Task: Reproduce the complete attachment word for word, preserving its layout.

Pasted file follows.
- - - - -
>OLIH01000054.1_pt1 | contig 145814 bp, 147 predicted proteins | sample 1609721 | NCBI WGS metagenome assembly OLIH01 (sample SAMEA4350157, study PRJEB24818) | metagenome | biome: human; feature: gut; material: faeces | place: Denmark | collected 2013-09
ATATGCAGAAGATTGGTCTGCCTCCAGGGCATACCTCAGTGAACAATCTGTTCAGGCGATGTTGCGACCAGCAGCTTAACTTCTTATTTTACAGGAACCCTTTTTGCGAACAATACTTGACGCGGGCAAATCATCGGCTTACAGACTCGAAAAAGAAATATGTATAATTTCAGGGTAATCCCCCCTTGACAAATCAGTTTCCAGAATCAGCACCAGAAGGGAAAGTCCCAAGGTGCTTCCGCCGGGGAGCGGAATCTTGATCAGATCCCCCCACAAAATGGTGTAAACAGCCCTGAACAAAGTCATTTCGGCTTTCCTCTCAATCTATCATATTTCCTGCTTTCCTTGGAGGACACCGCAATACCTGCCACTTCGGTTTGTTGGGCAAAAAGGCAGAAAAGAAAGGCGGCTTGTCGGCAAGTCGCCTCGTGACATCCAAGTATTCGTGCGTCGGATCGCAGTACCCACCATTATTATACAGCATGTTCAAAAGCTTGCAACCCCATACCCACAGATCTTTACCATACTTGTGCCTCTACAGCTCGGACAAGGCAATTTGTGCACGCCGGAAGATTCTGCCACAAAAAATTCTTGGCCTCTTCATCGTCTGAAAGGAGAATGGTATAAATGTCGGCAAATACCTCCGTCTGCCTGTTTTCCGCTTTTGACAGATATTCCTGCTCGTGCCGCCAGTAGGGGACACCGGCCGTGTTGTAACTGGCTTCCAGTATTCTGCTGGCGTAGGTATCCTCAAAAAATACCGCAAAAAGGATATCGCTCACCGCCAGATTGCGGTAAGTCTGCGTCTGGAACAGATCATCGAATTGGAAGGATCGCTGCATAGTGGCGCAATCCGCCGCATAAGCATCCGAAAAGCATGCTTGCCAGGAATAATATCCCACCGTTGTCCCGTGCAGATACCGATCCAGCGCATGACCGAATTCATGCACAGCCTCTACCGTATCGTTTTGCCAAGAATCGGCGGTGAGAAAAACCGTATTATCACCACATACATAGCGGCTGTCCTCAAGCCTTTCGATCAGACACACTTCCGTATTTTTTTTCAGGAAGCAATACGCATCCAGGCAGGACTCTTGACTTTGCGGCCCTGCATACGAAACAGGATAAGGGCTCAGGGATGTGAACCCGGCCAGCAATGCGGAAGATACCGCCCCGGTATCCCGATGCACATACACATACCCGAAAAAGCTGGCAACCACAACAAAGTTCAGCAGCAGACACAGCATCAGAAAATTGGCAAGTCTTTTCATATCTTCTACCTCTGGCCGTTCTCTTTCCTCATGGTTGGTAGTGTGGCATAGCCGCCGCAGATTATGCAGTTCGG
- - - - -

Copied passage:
>OLIH01000054.1_pt1 | contig 145814 bp, 147 predicted proteins | sample 1609721 | NCBI WGS metagenome assembly OLIH01 (sample SAMEA4350157, study PRJEB24818) | metagenome | biome: human; feature: gut; material: faeces | place: Denmark | collected 2013-09
ATATGCAGAAGATTGGTCTGCCTCCAGGGCATACCTCAGTGAACAATCTGTTCAGGCGATGTTGCGACCAGCAGCTTAACTTCTTATTTTACAGGAACCCTTTTTGCGAACAATACTTGACGCGGGCAAATCATCGGCTTACAGACTCGAAAAAGAAATATGTATAATTTCAGGGTAATCCCCCCTTGACAAATCAGTTTCCAGAATCAGCACCAGAAGGGAAAGTCCCAAGGTGCTTCCGCCGGGGAGCGGAATCTTGATCAGATCCCCCCACAAAATGGTGTAAACAGCCCTGAACAAAGTCATTTCGGCTTTCCTCTCAATCTATCATATTTCCTGCTTTCCTTGGAGGACACCGCAATACCTGCCACTTCGGTTTGTTGGGCAAAAAGGCAGAAAAGAAAGGCGGCTTGTCGGCAAGTCGCCTCGTGACATCCAAGTATTCGTGCGTCGGATCGCAGTACCCACCATTATTATACAGCATGTTCAAAAGCTTGCAACCCCATACCCACAGATCTTTACCATACTTGTGCCTCTACAGCTCGGACAAGGCAATTTGTGCACGCCGGAAGATTCTGCCACAAAAAATTCTTGGCCTCTTCATCGTCTGAAAGGAGAATGGTATAAATGTCGGCAAATACCTCCGTCTGCCTGTTTTCCGCTTTTGACAGATATTCCTGCTCGTGCCGCCAGTAGGGGACACCGGCCGTGTTGTAACTGGCTTCCAGTATTCTGCTGGCGTAGGTATCCTCAAAAAATACCGCAAAAAGGATATCGCTCACCGCCAGATTGCGGTAAGTCTGCGTCTGGAACAGATCATCGAATTGGAAGGATCGCTGCATAGTGGCGCAATCCGCCGCATAAGCATCCGAAAAGCATGCTTGCCAGGAATAATATCCCACCGTTGTCCCGTGCAGATACCGATCCAGCGCATGACCGAATTCATGCACAGCCTCTACCGTATCGTTTTGCCAAGAATCGGCGGTGAGAAAAACCGTATTATCACCACATACATAGCGGCTGTCCTCAAGCCTTTCGATCAGACACACTTCCGTATTTTTTTTCAGGAAGCAATACGCATCCAGGCAGGACTCTTGACTTTGCGGCCCTGCATACGAAACAGGATAAGGGCTCAGGGATGTGAACCCGGCCAGCAATGCGGAAGATACCGCCCCGGTATCCCGATGCACATACACATACCCGAAAAAGCTGGCAACCACAACAAAGTTCAGCAGCAGACACAGCATCAGAAAATTGGCAAGTCTTTTCATATCTTCTACCTCTGGCCGTTCTCTTTCCTCATGGTTGGTAGTGTGGCATAGCCGCCGCAGATTATGCAGTTCGG